Spring Break Activities: Are Statements Limiting Liability Valid?

In the News

Skiing, amusement parks, tubing … plenty of you will spend spring break having fun with your kids. Before you take part in any of these activities, however, you may be asked to sign a statement limiting liability. 

The limitation of liability is often presented as a warning: “We are not responsible for any injury, theft or other damage that may occur when using our facilities.” You’re sometimes asked to sign to show that you agree.  However, this type of warning is generally not legally valid. 

The company wants to limit their liability 

In legal jargon, this warning is called a “limitation or exclusion of responsibility clause.” The clause can be found on a poster, a document, a website or a screen that you are asked to sign before starting an activity. The clause is sometimes hidden in the fine print.  

A company may ask you to consent to a limitation of liability clause that applies to physical damage (e.g. injury) or material damage (e.g. equipment breakdown, theft).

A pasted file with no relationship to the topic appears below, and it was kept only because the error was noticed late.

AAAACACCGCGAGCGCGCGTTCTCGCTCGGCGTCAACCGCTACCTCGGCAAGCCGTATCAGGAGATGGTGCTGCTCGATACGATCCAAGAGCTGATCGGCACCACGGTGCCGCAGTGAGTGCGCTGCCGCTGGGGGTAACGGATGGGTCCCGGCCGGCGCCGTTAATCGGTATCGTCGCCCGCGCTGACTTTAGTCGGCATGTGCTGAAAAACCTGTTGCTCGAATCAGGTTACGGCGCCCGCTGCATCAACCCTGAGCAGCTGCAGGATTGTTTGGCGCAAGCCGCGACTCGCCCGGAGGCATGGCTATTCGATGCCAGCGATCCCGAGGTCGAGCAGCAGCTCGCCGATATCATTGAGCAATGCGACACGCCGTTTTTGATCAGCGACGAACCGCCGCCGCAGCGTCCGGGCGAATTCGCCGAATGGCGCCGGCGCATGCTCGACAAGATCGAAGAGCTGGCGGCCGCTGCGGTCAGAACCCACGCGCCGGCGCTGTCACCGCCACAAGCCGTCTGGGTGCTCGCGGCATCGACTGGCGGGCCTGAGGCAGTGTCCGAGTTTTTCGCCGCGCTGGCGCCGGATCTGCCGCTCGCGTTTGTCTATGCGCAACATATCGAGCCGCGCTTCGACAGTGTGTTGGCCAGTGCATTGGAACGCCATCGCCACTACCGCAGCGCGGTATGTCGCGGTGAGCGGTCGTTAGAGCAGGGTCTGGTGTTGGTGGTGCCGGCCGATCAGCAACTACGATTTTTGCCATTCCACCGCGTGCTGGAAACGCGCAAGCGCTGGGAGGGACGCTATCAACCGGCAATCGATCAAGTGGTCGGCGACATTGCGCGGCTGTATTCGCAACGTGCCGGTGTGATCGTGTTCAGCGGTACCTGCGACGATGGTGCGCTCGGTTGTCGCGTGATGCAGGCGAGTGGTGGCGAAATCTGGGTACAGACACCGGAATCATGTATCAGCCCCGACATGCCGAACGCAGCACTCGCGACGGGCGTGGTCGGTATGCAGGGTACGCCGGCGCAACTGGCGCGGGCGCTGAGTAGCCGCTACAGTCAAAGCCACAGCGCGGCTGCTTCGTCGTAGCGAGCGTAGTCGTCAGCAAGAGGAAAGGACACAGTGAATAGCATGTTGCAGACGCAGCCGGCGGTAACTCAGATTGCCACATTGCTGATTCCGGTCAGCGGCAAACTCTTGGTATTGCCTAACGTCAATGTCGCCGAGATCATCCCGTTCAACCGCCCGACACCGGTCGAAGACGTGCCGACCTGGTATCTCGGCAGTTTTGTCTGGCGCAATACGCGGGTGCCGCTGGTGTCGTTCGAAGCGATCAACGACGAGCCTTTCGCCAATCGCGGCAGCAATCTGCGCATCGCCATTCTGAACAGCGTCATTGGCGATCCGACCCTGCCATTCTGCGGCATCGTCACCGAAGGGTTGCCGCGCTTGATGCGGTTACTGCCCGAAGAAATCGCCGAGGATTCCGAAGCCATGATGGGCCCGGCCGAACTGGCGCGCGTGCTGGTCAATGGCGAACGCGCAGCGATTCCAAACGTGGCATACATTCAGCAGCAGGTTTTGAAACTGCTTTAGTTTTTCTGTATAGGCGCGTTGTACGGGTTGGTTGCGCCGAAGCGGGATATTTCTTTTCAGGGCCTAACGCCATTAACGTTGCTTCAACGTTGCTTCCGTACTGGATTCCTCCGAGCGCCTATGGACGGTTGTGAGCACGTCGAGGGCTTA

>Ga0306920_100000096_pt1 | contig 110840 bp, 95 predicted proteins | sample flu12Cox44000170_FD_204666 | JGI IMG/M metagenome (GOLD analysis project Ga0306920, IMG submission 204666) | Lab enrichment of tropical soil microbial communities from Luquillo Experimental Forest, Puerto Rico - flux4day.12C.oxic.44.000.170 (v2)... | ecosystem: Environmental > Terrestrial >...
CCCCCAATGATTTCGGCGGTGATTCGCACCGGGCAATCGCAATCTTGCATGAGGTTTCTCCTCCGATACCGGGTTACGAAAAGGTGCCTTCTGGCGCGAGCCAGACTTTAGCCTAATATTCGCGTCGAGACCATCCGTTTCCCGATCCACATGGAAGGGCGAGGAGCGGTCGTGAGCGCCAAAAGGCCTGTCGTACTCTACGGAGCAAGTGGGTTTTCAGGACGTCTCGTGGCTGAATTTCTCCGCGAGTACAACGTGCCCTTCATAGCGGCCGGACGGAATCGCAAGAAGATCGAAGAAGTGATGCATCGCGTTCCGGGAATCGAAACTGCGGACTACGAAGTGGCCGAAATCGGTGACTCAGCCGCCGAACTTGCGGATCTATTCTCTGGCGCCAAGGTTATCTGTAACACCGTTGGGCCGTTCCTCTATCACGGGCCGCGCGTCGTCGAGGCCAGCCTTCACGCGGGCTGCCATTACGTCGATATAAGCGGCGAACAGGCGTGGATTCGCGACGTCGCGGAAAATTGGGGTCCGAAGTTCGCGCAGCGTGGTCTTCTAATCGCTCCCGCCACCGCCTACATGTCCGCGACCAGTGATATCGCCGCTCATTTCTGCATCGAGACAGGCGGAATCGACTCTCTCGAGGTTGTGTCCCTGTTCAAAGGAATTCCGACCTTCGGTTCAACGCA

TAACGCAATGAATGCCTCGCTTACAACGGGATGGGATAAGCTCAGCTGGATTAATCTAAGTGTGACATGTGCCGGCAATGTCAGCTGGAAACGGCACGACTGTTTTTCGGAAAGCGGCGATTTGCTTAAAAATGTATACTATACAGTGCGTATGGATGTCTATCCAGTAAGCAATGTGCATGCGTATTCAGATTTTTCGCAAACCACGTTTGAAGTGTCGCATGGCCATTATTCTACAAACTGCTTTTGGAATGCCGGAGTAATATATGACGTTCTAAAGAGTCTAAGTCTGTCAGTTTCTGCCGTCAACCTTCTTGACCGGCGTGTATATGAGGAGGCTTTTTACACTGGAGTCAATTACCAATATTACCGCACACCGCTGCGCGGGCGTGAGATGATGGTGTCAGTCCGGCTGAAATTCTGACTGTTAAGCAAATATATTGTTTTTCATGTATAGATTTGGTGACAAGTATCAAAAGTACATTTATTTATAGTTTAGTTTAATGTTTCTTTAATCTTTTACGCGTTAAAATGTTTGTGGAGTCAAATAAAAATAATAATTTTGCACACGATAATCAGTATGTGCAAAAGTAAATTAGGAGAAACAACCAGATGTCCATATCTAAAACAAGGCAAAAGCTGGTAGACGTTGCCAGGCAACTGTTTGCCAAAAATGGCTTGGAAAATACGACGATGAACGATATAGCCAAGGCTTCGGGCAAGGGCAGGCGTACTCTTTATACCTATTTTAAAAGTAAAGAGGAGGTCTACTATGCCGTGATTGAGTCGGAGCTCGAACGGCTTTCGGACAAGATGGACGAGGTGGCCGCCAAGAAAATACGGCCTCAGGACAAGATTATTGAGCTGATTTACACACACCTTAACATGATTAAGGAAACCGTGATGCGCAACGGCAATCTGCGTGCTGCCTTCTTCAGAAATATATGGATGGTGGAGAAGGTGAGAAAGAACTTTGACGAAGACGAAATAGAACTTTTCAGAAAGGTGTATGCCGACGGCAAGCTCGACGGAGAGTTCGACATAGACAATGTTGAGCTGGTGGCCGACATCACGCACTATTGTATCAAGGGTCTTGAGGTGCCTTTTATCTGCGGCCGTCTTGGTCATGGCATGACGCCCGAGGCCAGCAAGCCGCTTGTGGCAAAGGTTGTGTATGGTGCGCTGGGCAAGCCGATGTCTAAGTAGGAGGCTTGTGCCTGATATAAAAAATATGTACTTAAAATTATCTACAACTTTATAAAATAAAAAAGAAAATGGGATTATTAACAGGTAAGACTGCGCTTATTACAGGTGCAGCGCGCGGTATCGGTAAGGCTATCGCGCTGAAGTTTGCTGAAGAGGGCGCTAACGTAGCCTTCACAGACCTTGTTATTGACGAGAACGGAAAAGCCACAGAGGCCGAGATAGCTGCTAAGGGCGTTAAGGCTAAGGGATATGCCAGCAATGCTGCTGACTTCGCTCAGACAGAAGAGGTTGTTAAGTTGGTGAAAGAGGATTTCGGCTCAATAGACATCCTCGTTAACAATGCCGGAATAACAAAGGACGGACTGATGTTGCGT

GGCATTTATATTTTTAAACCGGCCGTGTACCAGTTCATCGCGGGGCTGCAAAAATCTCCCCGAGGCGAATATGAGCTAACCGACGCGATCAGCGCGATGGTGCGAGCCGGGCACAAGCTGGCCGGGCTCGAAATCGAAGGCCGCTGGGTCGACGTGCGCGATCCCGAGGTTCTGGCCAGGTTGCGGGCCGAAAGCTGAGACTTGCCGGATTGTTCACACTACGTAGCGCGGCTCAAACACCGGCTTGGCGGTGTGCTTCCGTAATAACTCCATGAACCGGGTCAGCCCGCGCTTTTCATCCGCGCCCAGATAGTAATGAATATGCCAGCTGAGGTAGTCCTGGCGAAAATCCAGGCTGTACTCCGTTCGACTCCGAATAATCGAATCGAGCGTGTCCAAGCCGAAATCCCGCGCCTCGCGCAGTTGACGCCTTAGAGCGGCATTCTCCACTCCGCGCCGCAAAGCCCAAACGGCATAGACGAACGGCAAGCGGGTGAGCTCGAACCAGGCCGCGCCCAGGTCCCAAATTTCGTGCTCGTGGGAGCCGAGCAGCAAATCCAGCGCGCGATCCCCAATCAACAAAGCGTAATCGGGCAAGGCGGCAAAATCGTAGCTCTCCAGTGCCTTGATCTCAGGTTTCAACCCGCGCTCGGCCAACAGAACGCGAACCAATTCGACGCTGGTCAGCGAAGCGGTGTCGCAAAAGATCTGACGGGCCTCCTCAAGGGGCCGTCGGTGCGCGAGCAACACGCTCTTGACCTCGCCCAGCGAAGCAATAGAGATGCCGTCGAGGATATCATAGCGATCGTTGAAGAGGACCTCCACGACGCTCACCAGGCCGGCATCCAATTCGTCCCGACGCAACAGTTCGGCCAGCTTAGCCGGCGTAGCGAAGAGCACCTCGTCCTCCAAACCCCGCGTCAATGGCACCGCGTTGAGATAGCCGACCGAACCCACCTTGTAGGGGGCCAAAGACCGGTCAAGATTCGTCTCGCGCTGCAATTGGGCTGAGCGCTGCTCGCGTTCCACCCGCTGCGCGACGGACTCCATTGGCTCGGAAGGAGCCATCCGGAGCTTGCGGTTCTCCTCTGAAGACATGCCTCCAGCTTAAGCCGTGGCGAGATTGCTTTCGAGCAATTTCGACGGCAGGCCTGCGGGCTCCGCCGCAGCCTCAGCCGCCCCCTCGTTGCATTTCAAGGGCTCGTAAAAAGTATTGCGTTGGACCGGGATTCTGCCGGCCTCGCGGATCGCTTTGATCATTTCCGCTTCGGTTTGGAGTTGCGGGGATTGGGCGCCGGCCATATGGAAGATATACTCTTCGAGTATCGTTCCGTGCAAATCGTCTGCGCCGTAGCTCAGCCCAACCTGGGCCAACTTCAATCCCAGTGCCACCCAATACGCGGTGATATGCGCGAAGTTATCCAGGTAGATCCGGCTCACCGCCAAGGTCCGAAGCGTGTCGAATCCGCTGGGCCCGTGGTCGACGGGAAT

An invalid clause 

Whether the text is prominently displayed, or you have signed in agreement, such clauses are invalid. In principle, ski resorts, amusement parks and the like cannot exclude or limit their liability in advance. You could therefore be entitled to compensation if you get injured, even if you signed a document containing a similar clause. The same goes for property damage.  

However, if you are sued, the judge will need to determine whether the harm was due to your fault or that of the company. A judge could, for example, find that you didn’t follow the safety instructions properly.